The exact dimensions of the insertion section 174 are non-critical, but preferably are selected as appropriate for the material used, to provide a desired amount of stiffness and flexibility, and to allow the inserter to easily enter and pass through the nasal passages of a patient. The insertion section 174 should be long enough that, when inserted, the tip 186 can reach into the patient's oropharynx without requiring the handle 176 to impinge on the patient's face. It is believed that an insertion section 174 having a width less than or equal to about 0.75 cm, a thickness less than or equal to about 0.5 cm, and a length of approximately 25 cm or more, would be appropriate for use with an adult patient of typical size. Smaller dimensions may be needed for use with smaller patients, including children and infants. In addition, the dimensions could be varied to achieve desired variations in stiffness or other mechanical parameters. For example, if increased flexibility is desired toward the end of the insertion section 174, the thickness or width may be gradually reduced in that section. The main body 172 and insertion section 174 may be separately constructed and later assembled to form a unit. Alternately, the main body 172 and insertion section 174 may be constructed as a single unit, and there may be no visible structural characteristics that signal when one ends and the other begins.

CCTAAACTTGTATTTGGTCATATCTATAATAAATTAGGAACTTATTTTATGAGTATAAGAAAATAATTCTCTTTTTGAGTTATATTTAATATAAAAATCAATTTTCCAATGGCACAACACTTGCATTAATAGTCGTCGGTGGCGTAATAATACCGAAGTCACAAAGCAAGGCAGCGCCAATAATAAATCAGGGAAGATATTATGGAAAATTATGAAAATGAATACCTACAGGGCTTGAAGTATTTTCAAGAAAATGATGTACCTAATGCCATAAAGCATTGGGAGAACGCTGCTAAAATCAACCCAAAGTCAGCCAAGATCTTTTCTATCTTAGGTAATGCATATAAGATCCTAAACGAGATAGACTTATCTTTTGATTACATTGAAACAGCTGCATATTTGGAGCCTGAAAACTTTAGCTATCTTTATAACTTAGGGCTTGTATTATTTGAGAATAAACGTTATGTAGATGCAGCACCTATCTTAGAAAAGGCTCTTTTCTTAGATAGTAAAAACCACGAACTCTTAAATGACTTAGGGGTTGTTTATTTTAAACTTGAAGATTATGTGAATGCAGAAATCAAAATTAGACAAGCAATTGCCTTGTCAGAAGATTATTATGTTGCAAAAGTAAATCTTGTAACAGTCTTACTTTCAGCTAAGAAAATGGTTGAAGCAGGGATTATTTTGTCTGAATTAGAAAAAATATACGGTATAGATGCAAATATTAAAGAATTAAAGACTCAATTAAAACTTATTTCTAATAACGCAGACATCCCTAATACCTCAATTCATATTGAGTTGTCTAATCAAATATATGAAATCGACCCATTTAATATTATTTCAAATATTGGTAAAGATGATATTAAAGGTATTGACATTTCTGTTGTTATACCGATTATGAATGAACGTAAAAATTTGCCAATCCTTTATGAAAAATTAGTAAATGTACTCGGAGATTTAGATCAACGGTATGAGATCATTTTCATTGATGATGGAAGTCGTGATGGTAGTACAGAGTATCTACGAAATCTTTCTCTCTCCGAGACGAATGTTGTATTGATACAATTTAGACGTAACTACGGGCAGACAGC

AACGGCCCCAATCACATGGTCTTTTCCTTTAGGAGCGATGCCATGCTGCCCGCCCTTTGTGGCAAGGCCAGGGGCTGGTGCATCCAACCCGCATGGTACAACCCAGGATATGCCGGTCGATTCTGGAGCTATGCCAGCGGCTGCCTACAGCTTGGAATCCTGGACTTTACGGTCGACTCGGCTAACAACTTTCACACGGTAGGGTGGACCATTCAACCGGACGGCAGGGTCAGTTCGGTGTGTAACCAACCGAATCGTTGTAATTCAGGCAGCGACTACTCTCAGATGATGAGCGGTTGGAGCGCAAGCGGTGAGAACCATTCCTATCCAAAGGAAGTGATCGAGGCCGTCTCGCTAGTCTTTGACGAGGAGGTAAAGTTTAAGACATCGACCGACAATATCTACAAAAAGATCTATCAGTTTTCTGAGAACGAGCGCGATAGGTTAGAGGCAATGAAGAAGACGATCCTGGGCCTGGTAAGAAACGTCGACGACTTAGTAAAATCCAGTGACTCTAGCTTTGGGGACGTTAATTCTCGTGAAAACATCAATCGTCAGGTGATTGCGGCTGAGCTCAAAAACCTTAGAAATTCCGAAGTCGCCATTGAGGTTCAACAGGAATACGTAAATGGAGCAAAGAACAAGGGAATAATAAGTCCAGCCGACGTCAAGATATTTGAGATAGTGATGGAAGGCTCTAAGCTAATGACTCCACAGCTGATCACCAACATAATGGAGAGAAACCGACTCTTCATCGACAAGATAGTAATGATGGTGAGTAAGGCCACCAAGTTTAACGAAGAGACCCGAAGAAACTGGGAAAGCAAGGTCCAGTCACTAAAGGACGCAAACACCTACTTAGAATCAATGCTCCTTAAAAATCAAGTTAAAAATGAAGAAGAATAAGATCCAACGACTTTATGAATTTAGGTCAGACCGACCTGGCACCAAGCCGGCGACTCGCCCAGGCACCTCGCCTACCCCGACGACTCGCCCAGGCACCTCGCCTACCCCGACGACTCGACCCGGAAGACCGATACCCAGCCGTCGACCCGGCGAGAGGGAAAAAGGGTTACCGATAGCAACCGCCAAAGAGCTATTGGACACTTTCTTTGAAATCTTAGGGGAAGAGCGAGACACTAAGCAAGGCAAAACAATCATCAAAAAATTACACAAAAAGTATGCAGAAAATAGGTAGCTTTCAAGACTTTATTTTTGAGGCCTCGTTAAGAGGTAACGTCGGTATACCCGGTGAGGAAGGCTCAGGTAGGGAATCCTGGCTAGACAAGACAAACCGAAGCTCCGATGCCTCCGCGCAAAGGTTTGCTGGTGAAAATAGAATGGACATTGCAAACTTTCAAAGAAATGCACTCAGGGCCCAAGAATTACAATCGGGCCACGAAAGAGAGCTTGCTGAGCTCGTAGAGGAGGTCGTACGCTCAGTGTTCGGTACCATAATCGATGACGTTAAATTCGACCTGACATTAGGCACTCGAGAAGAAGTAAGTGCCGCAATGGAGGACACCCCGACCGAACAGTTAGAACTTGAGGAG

The inserter element 130 preferably has measurement lines 182 or other suitable indicia to allow the user to readily ascertain when the inserter has been inserted to a predetermined insertion depth, corresponding to the placement of the end of the insertion section 174, and the swallowable weight 158 attached thereto, in a desirable location in the patient's oropharynx. For most patients, an optimal predetermined insertion depth may be found by measuring the distance between the patient's earlobe and the tip of the patient's nose. The inserter element 130 may also have measurement legend indicia 184 specifying units of measurement or other related information associated with measurement lines 182. However, the user may perform the distance measurement using the inserter element 130 itself, e.g., by marking the distance on the measurement lines 182.